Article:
(Roadside Attractions) Timothy Spall, Kristin Scott Thomas, Patricia Clarkson, Bruno Ganz. A woman hosts a celebration at her London home after her political ascension. As the guests arrive, some with news of their own, the dynamic slowly changes and when her husband drops a bombshell of his own, the party becomes less of a celebration and more of a psychological experiment.

See the trailer, clips and an interview here.
For more on the movie this is the website

Release Formats: Standard
Genre: Comedy
Now Playing: Regal Winter Park Village

Rating: R (for language and drug use)

The Strangers: Prey at Night

(Aviron) Christina Hendricks, Bailee Madison, Martin Henderson, Emma Bellomy. A family on a road trip pulls into a mobile home park to visit relatives but find the park oddly deserted. Three masked psychopaths soon begin stalking them, terrorizing them and forcing them to go beyond their limits in order to survive.

See the trailer, interviews, a video featurette and B-roll video here.
For more on the movie this is the website

Release Formats: Standard
Genre: Horror
Now Playing: Wide Release

Rating: R (for horror violence and terror throughout, and for language)

Submission

(Great Point) Stanley Tucci, Addison Timlin, Kyra Sedgwick, Janeane Garofalo. A former bestselling author now toils in a boring job as a creative writing professor at a small Vermont college. When he discovers a student with real talent, he takes notice. When her erotically-charged writing seems to be about her having a crush on him, he is aroused. But when she begins to manipulate him into foolish acts, he risks his career and family. This was reviewed last weekend by Cinema365; to read it, follow the link below under Scheduled For Review.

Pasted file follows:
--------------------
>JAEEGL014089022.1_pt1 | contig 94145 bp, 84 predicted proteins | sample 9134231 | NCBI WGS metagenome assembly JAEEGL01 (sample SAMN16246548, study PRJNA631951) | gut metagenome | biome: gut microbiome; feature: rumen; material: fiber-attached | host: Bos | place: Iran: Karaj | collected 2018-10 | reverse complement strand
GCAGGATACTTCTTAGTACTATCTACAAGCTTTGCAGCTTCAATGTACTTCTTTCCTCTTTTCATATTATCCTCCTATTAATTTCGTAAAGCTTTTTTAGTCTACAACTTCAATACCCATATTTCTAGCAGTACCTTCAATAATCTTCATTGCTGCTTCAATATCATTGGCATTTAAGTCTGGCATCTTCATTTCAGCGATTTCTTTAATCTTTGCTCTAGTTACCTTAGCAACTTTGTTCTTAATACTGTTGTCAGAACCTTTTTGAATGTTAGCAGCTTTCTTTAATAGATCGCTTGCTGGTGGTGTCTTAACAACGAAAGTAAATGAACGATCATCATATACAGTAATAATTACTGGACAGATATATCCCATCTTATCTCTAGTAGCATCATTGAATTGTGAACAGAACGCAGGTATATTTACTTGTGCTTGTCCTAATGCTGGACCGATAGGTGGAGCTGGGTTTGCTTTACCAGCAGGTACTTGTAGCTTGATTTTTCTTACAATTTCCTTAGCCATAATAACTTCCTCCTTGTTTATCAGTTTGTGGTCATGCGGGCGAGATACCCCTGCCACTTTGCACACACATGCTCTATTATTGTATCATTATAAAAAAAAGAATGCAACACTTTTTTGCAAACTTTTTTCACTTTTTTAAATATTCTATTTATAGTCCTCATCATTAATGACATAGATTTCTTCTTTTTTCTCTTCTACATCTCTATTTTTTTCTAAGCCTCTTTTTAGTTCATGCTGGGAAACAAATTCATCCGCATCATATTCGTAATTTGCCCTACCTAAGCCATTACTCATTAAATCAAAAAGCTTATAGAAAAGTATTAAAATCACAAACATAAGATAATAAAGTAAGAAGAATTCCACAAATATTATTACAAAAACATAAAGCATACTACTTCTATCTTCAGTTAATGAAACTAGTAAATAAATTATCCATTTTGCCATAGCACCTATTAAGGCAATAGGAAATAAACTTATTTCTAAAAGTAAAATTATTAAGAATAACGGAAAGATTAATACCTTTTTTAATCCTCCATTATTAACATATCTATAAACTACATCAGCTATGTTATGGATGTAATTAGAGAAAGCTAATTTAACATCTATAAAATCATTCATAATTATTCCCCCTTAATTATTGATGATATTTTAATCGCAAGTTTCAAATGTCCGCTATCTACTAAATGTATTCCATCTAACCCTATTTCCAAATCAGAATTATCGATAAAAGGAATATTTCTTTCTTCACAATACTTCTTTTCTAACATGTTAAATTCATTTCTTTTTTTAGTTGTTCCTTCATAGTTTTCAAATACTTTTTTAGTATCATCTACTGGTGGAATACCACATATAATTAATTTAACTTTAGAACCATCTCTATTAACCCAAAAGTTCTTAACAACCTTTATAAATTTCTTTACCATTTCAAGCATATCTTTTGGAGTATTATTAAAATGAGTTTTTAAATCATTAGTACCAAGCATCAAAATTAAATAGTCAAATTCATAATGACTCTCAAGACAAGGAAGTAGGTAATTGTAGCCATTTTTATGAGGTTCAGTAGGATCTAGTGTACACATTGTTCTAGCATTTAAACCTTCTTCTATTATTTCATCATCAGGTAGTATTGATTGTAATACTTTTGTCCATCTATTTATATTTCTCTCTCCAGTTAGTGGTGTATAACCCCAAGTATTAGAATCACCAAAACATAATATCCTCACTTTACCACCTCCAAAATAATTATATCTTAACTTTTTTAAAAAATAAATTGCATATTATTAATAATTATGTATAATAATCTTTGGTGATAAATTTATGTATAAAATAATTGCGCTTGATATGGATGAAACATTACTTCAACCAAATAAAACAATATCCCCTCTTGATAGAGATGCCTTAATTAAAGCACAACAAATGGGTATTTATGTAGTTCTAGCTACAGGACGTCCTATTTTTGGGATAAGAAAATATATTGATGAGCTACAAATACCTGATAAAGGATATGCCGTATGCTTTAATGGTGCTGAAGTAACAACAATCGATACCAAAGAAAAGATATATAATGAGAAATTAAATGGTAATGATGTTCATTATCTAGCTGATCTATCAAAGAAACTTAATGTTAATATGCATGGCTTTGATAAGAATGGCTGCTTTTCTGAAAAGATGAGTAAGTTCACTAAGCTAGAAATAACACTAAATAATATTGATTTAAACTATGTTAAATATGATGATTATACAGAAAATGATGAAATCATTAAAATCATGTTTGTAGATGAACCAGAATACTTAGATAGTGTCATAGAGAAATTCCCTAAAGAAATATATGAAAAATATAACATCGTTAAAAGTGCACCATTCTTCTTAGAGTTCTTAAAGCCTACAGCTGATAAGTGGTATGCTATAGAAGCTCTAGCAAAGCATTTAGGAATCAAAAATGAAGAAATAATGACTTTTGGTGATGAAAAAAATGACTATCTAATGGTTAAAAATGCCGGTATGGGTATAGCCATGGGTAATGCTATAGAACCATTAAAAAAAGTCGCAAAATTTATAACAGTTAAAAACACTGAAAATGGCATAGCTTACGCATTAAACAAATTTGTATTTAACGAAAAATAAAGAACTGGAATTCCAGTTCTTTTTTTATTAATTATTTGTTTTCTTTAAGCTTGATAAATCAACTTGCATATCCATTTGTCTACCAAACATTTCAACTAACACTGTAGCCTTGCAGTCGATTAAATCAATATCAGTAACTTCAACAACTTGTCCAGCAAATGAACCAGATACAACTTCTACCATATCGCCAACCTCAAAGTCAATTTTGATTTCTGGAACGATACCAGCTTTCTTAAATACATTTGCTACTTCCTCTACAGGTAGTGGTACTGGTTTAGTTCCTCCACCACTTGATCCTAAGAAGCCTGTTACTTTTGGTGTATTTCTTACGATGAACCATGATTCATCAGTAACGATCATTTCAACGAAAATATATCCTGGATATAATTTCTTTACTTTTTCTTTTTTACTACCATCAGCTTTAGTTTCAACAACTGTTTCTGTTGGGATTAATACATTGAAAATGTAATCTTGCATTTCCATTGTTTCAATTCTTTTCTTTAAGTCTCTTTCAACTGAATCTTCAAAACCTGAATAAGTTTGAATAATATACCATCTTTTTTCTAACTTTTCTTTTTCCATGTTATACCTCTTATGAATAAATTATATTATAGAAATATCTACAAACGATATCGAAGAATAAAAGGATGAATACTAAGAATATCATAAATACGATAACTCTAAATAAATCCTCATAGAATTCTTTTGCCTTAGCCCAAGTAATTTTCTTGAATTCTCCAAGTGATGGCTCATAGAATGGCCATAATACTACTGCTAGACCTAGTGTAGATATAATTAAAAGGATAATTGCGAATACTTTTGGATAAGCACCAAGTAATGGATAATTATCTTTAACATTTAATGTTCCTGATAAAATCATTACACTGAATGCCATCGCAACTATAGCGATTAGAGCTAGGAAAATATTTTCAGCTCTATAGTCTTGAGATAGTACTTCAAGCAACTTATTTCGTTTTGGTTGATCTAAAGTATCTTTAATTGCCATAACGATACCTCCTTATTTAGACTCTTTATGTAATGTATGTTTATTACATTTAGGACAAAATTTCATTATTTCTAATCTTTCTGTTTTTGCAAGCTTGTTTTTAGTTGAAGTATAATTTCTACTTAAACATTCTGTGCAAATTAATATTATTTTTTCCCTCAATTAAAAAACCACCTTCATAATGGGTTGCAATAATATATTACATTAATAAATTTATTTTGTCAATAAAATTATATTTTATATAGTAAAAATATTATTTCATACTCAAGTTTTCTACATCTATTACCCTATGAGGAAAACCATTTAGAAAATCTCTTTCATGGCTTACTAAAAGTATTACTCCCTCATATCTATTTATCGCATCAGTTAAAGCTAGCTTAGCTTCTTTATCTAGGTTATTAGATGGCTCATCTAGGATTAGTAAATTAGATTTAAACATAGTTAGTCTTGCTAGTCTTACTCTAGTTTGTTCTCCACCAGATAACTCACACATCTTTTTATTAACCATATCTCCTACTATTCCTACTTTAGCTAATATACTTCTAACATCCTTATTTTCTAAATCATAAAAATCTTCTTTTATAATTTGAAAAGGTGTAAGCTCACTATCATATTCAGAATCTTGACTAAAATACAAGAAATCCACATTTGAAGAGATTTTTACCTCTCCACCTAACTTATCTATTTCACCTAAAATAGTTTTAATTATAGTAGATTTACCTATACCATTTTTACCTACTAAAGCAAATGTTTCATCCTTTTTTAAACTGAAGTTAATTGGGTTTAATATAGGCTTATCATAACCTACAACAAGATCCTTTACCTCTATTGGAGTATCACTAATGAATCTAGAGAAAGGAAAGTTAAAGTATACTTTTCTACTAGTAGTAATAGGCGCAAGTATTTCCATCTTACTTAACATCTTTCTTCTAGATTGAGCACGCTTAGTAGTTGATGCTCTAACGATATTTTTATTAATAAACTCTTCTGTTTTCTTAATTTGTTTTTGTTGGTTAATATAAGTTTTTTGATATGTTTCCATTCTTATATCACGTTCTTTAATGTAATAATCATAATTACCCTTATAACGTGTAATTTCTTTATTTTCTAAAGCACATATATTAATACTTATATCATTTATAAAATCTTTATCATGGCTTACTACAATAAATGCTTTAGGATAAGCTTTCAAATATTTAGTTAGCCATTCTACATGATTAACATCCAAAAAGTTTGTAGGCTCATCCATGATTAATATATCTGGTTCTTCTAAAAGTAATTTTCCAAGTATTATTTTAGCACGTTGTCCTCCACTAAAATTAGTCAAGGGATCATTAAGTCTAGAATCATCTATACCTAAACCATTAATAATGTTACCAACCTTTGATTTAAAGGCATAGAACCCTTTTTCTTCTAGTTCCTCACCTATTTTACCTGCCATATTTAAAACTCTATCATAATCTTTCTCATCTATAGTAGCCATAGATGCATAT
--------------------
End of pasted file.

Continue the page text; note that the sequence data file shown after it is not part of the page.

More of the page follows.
See the trailer here.
For more on the movie this is the website

Release Formats: Standard
Genre: Drama
Now Playing: Regal Winter Park Village

Rating: R (for language and some sexual references)

Thoroughbreds

(Focus) Olivia Cooke, Anna Taylor-Joy, Anton Yelchin, Kaili Vernoff. Two high school graduates, reuniting after some time apart, are bonding over their differences and their mutual contempt for the overbearing stepfather of one of them. As the summer goes on, they goad each other onto a dark path that leads them to plan the removal of the stepfather. They contact a young hustler who claims he can help them with their problem, but if they are to straighten out their lives they will need to take matters into their own hands.

See the trailer and video featurettes here.
For more on the movie this is the website

Release Formats: Standard
Genre: Dramedy
Now Playing: AMC Altamonte Mall, AMC Disney Springs, Cinemark Artegon Marketplace, Regal Waterford Lakes, Regal Winter Park Village

Rating: R (for disturbing behavior, bloody images, language, sexual references, and some drug content)

ALSO OPENING IN ORLANDO/DAYTONA:

In Between

ALSO OPENING IN MIAMI/FT. LAUDERDALE:

The Leisure Seeker
Let Yourself Go
Loveless
Oh Lucy!
Sheep and Wolves
Ye Mantram Vesave

ALSO OPENING IN TAMPA/ST. PETERSBURG:

Bent
Happy End
Ye Mantram Vesave

ALSO OPENING IN JACKSONVILLE/ST. AUGUSTINE:

Ye Mantram Vesave

SCHEDULED FOR REVIEW:

A Wrinkle in Time
Gringo
The Hurricane Heist
The Leisure Seeker
Oh Lucy!
Submission

FILM FESTIVALS TAKING PLACE IN FLORIDA:

Miami Film Festival

The Night Before


Kickin' it, old school.

Kickin’ it, old school.

(2015) Holiday Comedy (Columbia) Joseph Gordon-Levitt, Seth Rogen, Anthony Mackie, Jillian Bell, Lizzy Caplan, Michael Shannon, Heléne Yorke, Ilana Glazer, Aaron Hill, Tracy Morgan, Darrie Lawrence, Nathan Fielder, James Franco, Miley Cyrus, Kamal Angelo Bolden, Baron Davis, Jason Jones, Jason Mantzoukas, Randall Park, Mindy Kaling, Lorraine Toussaint, Theodora Woolley. Directed by Jonathan Levine

The Holly and the Quill

Christmas traditions, established when we are young, can sometimes last a lifetime but some of those traditions, particularly of the sort that most wouldn’t consider Christmas-y have a tendency to die out as we mature. When we reach a time in our lives in which we’re making a turning point into adulthood, traditions of all sorts change.